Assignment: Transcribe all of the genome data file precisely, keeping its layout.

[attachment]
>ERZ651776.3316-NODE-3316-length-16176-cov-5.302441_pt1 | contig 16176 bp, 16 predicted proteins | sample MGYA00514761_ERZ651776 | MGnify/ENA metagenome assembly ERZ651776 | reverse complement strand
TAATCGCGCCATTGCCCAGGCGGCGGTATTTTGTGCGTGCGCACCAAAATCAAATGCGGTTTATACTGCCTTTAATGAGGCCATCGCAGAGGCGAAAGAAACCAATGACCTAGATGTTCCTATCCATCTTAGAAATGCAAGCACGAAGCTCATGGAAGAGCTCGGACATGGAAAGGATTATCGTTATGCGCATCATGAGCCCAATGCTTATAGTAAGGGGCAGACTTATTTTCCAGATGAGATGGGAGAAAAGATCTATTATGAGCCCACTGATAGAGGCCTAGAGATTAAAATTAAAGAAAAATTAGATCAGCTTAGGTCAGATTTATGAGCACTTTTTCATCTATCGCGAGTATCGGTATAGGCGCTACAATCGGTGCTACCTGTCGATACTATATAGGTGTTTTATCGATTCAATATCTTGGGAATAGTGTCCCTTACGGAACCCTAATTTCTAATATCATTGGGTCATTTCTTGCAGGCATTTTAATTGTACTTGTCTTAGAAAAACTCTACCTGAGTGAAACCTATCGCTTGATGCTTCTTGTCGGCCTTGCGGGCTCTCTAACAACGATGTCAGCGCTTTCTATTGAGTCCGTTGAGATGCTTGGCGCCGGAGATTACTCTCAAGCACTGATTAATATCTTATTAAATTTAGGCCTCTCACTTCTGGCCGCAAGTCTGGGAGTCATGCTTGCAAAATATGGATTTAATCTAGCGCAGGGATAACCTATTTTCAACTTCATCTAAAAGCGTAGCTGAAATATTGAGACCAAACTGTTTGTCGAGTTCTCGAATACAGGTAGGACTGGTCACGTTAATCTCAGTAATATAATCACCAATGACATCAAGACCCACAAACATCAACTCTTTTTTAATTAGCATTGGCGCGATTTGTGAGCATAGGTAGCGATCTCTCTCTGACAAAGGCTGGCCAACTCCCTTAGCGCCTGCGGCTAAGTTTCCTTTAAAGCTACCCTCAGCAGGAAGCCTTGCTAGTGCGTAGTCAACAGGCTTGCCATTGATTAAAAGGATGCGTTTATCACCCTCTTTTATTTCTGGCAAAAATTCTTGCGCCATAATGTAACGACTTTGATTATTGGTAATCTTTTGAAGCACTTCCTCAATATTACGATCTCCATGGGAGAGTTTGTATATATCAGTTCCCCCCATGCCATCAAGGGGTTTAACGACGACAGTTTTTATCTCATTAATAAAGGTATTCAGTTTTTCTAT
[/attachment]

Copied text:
>ERZ651776.3316-NODE-3316-length-16176-cov-5.302441_pt1 | contig 16176 bp, 16 predicted proteins | sample MGYA00514761_ERZ651776 | MGnify/ENA metagenome assembly ERZ651776 | reverse complement strand
TAATCGCGCCATTGCCCAGGCGGCGGTATTTTGTGCGTGCGCACCAAAATCAAATGCGGTTTATACTGCCTTTAATGAGGCCATCGCAGAGGCGAAAGAAACCAATGACCTAGATGTTCCTATCCATCTTAGAAATGCAAGCACGAAGCTCATGGAAGAGCTCGGACATGGAAAGGATTATCGTTATGCGCATCATGAGCCCAATGCTTATAGTAAGGGGCAGACTTATTTTCCAGATGAGATGGGAGAAAAGATCTATTATGAGCCCACTGATAGAGGCCTAGAGATTAAAATTAAAGAAAAATTAGATCAGCTTAGGTCAGATTTATGAGCACTTTTTCATCTATCGCGAGTATCGGTATAGGCGCTACAATCGGTGCTACCTGTCGATACTATATAGGTGTTTTATCGATTCAATATCTTGGGAATAGTGTCCCTTACGGAACCCTAATTTCTAATATCATTGGGTCATTTCTTGCAGGCATTTTAATTGTACTTGTCTTAGAAAAACTCTACCTGAGTGAAACCTATCGCTTGATGCTTCTTGTCGGCCTTGCGGGCTCTCTAACAACGATGTCAGCGCTTTCTATTGAGTCCGTTGAGATGCTTGGCGCCGGAGATTACTCTCAAGCACTGATTAATATCTTATTAAATTTAGGCCTCTCACTTCTGGCCGCAAGTCTGGGAGTCATGCTTGCAAAATATGGATTTAATCTAGCGCAGGGATAACCTATTTTCAACTTCATCTAAAAGCGTAGCTGAAATATTGAGACCAAACTGTTTGTCGAGTTCTCGAATACAGGTAGGACTGGTCACGTTAATCTCAGTAATATAATCACCAATGACATCAAGACCCACAAACATCAACTCTTTTTTAATTAGCATTGGCGCGATTTGTGAGCATAGGTAGCGATCTCTCTCTGACAAAGGCTGGCCAACTCCCTTAGCGCCTGCGGCTAAGTTTCCTTTAAAGCTACCCTCAGCAGGAAGCCTTGCTAGTGCGTAGTCAACAGGCTTGCCATTGATTAAAAGGATGCGTTTATCACCCTCTTTTATTTCTGGCAAAAATTCTTGCGCCATAATGTAACGACTTTGATTATTGGTAATCTTTTGAAGCACTTCCTCAATATTACGATCTCCATGGGAGAGTTTGTATATATCAGTTCCCCCCATGCCATCAAGGGGTTTAACGACGACAGTTTTTATCTCATTAATAAAGGTATTCAGTTTTTCTAT